Confederate Memorial Association NEWS

P.O. Box 6010, Washington, D.C. 20005

For Immediate Release

Contact: Robert Hughes

202-483-5700 or 703-527-0237

April 8, 2003


WASHINGTON, D.C., April 8 — When John Wilkes Booth left the Surratt boarding house on H Street in Northwest Washington in April of 1865, he and his fellow conspirators knew that his next stop would be Ford’s Theater where he assassinated Abraham Lincoln.

The same H Street house is now the site for secret meetings organized by Richard Hines, a sniper equipment lobbyist and a major Bush political contributor who is a confidant of senior White House counsel Karl Rove. Hines, a former official of the General Services Administration during the administration of Bush’s father and the husband of a former White House domestic policy aide, is now a lobbyist for the Ashbury International Group, which markets sniper equipment to U.S. Special Forces.

The group that meets at the Surratt house is known as the Jefferson Davis Camp No. 305 of the Sons of Confederate Veterans. Those who have participated with the group have been Col. Jeffrey Addicott, former senior counsel to the Special Forces and author of the book “Winning the War on Terror”; John Czwartacki, former press aide to Senator Lott and current director of public affairs for FEMA who worked on the Rewards for Justice Program; Herbert Harmon,former president of the Reserve Officers Association; and David Eno, an investigator in the office of legal counsel for the Federal Credit Union Administration and a director of the Federal Criminal Investigators Association.

Others include Tucker Eskew, who now heads the White House Office of Global Communications which promotes the war on Iraq; Alan Rothenberg, chairman of the board of the U.S. Federal Credit Union; Charles Goolsby, contact man for the terrorist tip list at the Voice of America and the State Department; and Admiral James Loy, former commandant of the U.S. Coast Guard and current head of the Transportation Security Administration.

Hines has also financed many of the demonstrations for retaining the Confederate flag on the South Carolina Capitol. He coordinated this and other Confederate projects with Kirk Lyons, the lawyer for the Aryan Nations, National Alliance and other white supremacist groups that include the Ku Klux Klan. Lyons, although not charged, was mentioned in the recent indictment of former Army National Guard Major Rafael Davila for espionage. The indictment said that Lyons received stolen classified documents.

John Edward Hurley, president of the Confederate Memorial Association, said the Hines group had targeted him and his organization for the past 15 years because his organization had refused to adopt a white supremacist agenda. Threatening notes had been placed on Hurley’s door and he receives menacing telephone calls on a regular basis. He has also been physically attacked by the son of a Coast Guard admiral who attempted to kill responding police officers. Hurley considers this attack, and a serious automobile accident that totally demolished his car, to be assassination attempts.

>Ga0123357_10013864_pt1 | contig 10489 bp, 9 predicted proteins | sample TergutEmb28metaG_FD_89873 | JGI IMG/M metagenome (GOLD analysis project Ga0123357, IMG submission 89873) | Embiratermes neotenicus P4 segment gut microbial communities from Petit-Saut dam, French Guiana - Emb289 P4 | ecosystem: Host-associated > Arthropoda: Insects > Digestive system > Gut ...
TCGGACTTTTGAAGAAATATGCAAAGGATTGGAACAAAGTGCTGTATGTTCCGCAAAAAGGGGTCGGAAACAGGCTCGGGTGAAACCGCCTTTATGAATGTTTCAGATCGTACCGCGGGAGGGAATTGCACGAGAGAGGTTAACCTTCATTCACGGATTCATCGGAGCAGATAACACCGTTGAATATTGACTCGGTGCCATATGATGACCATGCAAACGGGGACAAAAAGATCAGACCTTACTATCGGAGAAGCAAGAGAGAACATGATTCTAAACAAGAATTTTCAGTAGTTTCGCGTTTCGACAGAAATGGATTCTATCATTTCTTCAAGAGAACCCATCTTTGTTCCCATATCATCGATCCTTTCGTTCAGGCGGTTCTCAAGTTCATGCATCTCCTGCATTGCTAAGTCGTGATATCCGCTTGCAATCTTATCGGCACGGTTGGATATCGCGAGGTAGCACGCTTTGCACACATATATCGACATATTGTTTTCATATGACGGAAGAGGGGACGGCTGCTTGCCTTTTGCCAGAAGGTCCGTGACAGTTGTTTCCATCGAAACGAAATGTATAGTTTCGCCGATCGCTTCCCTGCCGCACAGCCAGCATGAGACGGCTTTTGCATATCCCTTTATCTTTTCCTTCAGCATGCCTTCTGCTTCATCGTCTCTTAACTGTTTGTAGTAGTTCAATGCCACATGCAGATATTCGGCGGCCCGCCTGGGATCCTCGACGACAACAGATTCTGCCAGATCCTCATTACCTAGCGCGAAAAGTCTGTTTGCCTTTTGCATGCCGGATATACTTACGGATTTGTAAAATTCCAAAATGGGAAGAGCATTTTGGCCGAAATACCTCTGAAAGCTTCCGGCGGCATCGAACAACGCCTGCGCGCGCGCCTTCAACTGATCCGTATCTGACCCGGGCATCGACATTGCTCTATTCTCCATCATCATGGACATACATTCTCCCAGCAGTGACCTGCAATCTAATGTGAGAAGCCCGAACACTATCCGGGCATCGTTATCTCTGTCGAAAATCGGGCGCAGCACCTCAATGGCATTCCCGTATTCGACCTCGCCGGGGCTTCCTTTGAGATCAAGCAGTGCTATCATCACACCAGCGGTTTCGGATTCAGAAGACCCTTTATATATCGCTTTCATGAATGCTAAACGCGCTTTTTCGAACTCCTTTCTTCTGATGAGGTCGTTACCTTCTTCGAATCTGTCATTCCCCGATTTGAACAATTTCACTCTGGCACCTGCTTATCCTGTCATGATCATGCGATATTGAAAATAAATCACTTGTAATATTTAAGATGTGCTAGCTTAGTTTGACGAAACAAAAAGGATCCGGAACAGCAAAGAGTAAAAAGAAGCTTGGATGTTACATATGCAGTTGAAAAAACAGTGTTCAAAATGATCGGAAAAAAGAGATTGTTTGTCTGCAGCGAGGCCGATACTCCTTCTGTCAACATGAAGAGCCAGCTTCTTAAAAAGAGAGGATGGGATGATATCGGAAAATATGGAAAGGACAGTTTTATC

Hurley says that his requests to investigate the matter to Attorney General John Ashcroft have been unavailing because both Hines and Rove have been political supporters of Ashcroft. He noted that significant funds for scholarships at Patrick Henry College in Leesburg, Virginia, have been donated by David Eno, a commander of the group who is suing Hurley. Ashcroft’s wife serves on the board of the College. Eno’s work with the National Credit Union Administration was the influence that quashed a subpoena fora political slush fund of Hines, Hurley said.

“There is absolutely no doubt,” Hurley said, “that Judge William Jackson’s refusal to allow the deposition of these characters in the lawsuit that is before him is because of his top White House connections.” Hurley said that he had recently discovered that Judge Jackson’s wife, Susan Sinclair, works for the Domestic Terrorism section of the Justice Department.

Hurley said the reason that the judge is now considering liquidating the Confederate Memorial Association is so he can shut down the Association’s Web site that is exposing this domestic terrorism operation against American citizens by top government officials.

Hurley is hopeful that his contacts with Assistant U.S. Attorney Earl Hicks, who is prosecuting the espionage case against Major Davila, will thwart Judge Jackson’s plans. Hurley is petitioning for the recusal of the judge. Two other judges in the D.C. Superior Court case were forced to recuse themselves previously: Judge John H. Bayly, who hired the individuals to sue Hurley; and Judge Joan Zeldon, who had undisclosed contacts with Hurley's adversaries

The meetings of the group at the H Street house have been kept secret by listing the meeting site at another location in Alexandria, Virginia, which is used by another group of Sons of Confederate Veterans.

When Hines was a $550,000 lobbyist for Cambodia during the Bush 2000 election battles, he financed a last-minute racist direct mail campaign that scuttled Senator John McCain’s presidential bid in the South Carolina primary. The campaign was devised in South Carolina by Karl Rove and Tucker Eskew, working with Hines. Such expenditures must be reported to the Justice Department under the Foreign Agents Registration Act, as the Wall Street Journal reported in an article on Hines’ political activities.

The expenditures were never reported and Attorney General John Ashcroft has failed to act despite numerous requests to do so. Hines interviewed Ashcroft for the controversial Southern Partisan magazine article that was cited during Ashcroft’s nomination hearing before the Senate Judiciary Committee..

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